So companies are making typefaces larger and lowering shelves, while marketing is filled with flattery and euphemism. For example, they are avoiding yellow and blues in packaging, since older eyes don’t see them as sharply defined as other colors.
Consider these other examples:
• Financial advisers offer cups with handles instead of Styrofoam and use lamps instead of harsher overhead lights.
• Kohlers calls their grab bars “Belay,” a rock climbing term. Apparently climbing out of the tub can be an adventure.
• Depends now “look and fit like underwear,” with younger models in their TV commercials and packaging that looks just like regular briefs. They spent two years developing this line, since they expect 45 million boomers to need incontinence products by 2020.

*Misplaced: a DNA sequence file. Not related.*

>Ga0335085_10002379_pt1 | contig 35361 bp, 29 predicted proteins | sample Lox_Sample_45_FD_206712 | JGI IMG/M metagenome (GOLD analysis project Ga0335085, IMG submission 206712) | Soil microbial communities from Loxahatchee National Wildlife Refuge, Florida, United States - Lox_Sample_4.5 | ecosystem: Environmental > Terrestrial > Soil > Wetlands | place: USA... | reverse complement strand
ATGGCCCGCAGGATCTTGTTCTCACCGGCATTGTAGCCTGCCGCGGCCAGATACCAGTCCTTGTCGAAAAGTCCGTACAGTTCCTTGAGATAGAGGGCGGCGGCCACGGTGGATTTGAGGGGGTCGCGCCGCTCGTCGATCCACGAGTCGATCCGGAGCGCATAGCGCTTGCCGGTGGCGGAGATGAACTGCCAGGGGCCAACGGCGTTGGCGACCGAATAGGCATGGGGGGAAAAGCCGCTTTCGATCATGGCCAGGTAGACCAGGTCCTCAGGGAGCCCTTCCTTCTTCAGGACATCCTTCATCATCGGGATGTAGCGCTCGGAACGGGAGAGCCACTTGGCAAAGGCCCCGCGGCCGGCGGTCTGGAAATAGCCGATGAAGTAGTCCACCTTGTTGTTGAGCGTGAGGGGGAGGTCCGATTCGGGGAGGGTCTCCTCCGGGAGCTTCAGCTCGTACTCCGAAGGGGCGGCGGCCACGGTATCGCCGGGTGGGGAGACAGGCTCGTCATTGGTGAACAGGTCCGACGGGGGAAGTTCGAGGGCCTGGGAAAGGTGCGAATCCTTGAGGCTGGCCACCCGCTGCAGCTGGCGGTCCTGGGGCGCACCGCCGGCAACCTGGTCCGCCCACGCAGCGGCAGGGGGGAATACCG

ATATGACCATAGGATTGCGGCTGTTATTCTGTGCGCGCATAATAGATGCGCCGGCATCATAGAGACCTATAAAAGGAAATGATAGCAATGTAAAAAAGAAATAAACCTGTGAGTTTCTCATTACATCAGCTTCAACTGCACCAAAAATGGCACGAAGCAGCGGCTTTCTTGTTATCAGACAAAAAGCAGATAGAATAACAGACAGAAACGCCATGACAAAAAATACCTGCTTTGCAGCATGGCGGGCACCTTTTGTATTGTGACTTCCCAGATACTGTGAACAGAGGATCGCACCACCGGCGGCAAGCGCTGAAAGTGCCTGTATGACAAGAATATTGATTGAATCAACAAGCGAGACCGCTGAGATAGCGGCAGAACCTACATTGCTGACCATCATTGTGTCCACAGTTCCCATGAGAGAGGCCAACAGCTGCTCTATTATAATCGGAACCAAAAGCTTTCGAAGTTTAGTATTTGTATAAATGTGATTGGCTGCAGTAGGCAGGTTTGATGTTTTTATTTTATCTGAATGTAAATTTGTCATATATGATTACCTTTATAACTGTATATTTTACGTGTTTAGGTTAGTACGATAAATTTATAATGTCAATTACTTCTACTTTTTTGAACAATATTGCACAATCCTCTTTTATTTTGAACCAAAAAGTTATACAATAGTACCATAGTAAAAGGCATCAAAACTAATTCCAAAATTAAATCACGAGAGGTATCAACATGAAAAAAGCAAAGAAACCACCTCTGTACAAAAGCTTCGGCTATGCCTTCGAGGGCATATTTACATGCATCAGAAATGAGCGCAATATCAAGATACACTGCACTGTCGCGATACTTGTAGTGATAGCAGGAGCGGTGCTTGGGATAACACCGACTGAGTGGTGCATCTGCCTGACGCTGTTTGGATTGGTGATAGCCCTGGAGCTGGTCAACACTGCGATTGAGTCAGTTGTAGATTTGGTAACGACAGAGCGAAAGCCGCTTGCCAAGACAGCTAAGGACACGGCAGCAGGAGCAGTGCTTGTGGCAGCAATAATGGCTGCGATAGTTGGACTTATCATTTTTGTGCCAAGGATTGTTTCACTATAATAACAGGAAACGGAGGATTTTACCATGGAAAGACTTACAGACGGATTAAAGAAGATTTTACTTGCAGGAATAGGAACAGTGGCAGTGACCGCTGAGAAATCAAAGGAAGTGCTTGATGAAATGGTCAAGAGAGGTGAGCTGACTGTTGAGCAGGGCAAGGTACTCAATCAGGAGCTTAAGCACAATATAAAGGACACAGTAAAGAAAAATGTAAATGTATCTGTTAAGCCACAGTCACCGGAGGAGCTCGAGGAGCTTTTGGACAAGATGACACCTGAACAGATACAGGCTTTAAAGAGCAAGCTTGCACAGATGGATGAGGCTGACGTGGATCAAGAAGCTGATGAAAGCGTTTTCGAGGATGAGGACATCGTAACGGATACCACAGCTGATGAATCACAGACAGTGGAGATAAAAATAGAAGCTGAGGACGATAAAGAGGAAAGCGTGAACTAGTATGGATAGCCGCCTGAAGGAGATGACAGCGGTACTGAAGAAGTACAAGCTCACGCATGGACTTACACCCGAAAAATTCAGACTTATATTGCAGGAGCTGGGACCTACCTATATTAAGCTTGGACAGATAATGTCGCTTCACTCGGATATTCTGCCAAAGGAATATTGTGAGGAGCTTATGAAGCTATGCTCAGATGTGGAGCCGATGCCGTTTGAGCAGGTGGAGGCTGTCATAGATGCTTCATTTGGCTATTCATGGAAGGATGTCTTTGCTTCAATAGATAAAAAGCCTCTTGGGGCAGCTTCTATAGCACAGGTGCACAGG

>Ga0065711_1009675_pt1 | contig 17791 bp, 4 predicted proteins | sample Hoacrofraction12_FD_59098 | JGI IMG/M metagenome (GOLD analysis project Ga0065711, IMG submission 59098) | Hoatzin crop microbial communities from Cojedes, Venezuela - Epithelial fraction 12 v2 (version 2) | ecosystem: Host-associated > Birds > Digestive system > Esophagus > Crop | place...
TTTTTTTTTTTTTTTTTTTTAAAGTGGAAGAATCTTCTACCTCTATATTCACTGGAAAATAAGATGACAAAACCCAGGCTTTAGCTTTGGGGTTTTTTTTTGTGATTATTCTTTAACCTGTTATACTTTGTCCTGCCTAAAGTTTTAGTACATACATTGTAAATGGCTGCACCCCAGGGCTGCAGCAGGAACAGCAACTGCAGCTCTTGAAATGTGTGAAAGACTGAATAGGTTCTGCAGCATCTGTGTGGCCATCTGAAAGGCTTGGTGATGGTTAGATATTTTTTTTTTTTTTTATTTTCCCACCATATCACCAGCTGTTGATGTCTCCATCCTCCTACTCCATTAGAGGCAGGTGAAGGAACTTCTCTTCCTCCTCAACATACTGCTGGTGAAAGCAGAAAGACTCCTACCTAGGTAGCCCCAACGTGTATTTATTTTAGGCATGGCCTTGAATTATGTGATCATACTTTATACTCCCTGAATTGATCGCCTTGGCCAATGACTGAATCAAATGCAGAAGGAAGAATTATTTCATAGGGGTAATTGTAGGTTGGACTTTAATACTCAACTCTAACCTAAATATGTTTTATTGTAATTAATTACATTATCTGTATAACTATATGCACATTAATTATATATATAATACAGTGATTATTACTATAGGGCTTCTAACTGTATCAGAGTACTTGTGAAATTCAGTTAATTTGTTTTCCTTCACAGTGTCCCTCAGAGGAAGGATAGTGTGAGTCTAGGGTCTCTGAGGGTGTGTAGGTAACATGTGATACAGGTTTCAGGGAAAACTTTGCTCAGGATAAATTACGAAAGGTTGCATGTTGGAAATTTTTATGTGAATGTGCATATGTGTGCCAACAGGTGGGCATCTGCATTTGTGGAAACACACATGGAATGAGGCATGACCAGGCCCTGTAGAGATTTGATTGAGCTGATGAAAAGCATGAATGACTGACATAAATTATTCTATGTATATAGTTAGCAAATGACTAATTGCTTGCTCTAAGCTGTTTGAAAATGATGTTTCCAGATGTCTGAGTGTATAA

• CVS has been retrofitting stores with carpeting to reduce slippage, and lowering their top shelves from 72 to 60 inches.
• Walgreens is putting magnifying glasses in aisles with cleaners and other products that have fine print.
• Sherwin Williams, going after a market very likely to sell their homes and downsize, has introduced better lighting, more seating and free coffee, while reducing the fine print on their product displays.
• Arm and Hammer has increased the print size on their cat-litter by 20%. Who knew cats were having trouble reading?
All this may work, too. After all, they did sell us hulu hoops and bell bottoms. Why not a “Belay” bar to get out of the shower?
Not for me, though. I’m on to them. I’m going to want the blue box on the top shelf, thank you very much.
The one with the Depends.
[Recycled Wednesday—this was my popular post in the last ten year, published back in 2011. It was Freshly Pressed by the good people at Word Press and generated a lot of extra traffic. Enjoy. ]